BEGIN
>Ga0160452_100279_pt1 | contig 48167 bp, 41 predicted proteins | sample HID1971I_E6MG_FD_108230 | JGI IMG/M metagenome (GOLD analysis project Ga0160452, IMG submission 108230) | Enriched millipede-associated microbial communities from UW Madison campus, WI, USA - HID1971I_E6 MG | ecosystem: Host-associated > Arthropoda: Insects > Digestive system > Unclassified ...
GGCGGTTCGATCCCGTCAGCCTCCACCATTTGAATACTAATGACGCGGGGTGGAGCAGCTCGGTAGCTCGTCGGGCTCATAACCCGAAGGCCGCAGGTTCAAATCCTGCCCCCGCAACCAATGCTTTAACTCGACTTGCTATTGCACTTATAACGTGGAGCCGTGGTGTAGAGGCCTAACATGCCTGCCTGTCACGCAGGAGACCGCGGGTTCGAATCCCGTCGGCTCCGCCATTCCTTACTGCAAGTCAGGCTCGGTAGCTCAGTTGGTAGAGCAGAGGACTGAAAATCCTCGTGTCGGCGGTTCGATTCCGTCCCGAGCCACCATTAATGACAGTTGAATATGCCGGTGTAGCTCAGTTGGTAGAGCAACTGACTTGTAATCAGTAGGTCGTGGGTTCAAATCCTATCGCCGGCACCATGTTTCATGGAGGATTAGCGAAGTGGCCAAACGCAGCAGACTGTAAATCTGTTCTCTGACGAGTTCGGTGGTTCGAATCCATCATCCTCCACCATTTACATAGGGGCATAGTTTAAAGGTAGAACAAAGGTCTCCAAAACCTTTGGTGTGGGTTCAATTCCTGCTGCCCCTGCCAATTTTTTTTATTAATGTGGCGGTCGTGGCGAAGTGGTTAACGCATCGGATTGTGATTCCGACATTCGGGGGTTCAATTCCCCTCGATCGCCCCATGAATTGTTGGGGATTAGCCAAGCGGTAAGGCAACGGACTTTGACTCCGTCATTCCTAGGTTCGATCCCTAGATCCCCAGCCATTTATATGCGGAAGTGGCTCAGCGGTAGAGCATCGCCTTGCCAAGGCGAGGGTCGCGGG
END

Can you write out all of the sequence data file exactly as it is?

>Ga0160452_100279_pt1 | contig 48167 bp, 41 predicted proteins | sample HID1971I_E6MG_FD_108230 | JGI IMG/M metagenome (GOLD analysis project Ga0160452, IMG submission 108230) | Enriched millipede-associated microbial communities from UW Madison campus, WI, USA - HID1971I_E6 MG | ecosystem: Host-associated > Arthropoda: Insects > Digestive system > Unclassified ...
GGCGGTTCGATCCCGTCAGCCTCCACCATTTGAATACTAATGACGCGGGGTGGAGCAGCTCGGTAGCTCGTCGGGCTCATAACCCGAAGGCCGCAGGTTCAAATCCTGCCCCCGCAACCAATGCTTTAACTCGACTTGCTATTGCACTTATAACGTGGAGCCGTGGTGTAGAGGCCTAACATGCCTGCCTGTCACGCAGGAGACCGCGGGTTCGAATCCCGTCGGCTCCGCCATTCCTTACTGCAAGTCAGGCTCGGTAGCTCAGTTGGTAGAGCAGAGGACTGAAAATCCTCGTGTCGGCGGTTCGATTCCGTCCCGAGCCACCATTAATGACAGTTGAATATGCCGGTGTAGCTCAGTTGGTAGAGCAACTGACTTGTAATCAGTAGGTCGTGGGTTCAAATCCTATCGCCGGCACCATGTTTCATGGAGGATTAGCGAAGTGGCCAAACGCAGCAGACTGTAAATCTGTTCTCTGACGAGTTCGGTGGTTCGAATCCATCATCCTCCACCATTTACATAGGGGCATAGTTTAAAGGTAGAACAAAGGTCTCCAAAACCTTTGGTGTGGGTTCAATTCCTGCTGCCCCTGCCAATTTTTTTTATTAATGTGGCGGTCGTGGCGAAGTGGTTAACGCATCGGATTGTGATTCCGACATTCGGGGGTTCAATTCCCCTCGATCGCCCCATGAATTGTTGGGGATTAGCCAAGCGGTAAGGCAACGGACTTTGACTCCGTCATTCCTAGGTTCGATCCCTAGATCCCCAGCCATTTATATGCGGAAGTGGCTCAGCGGTAGAGCATCGCCTTGCCAAGGCGAGGGTCGCGGG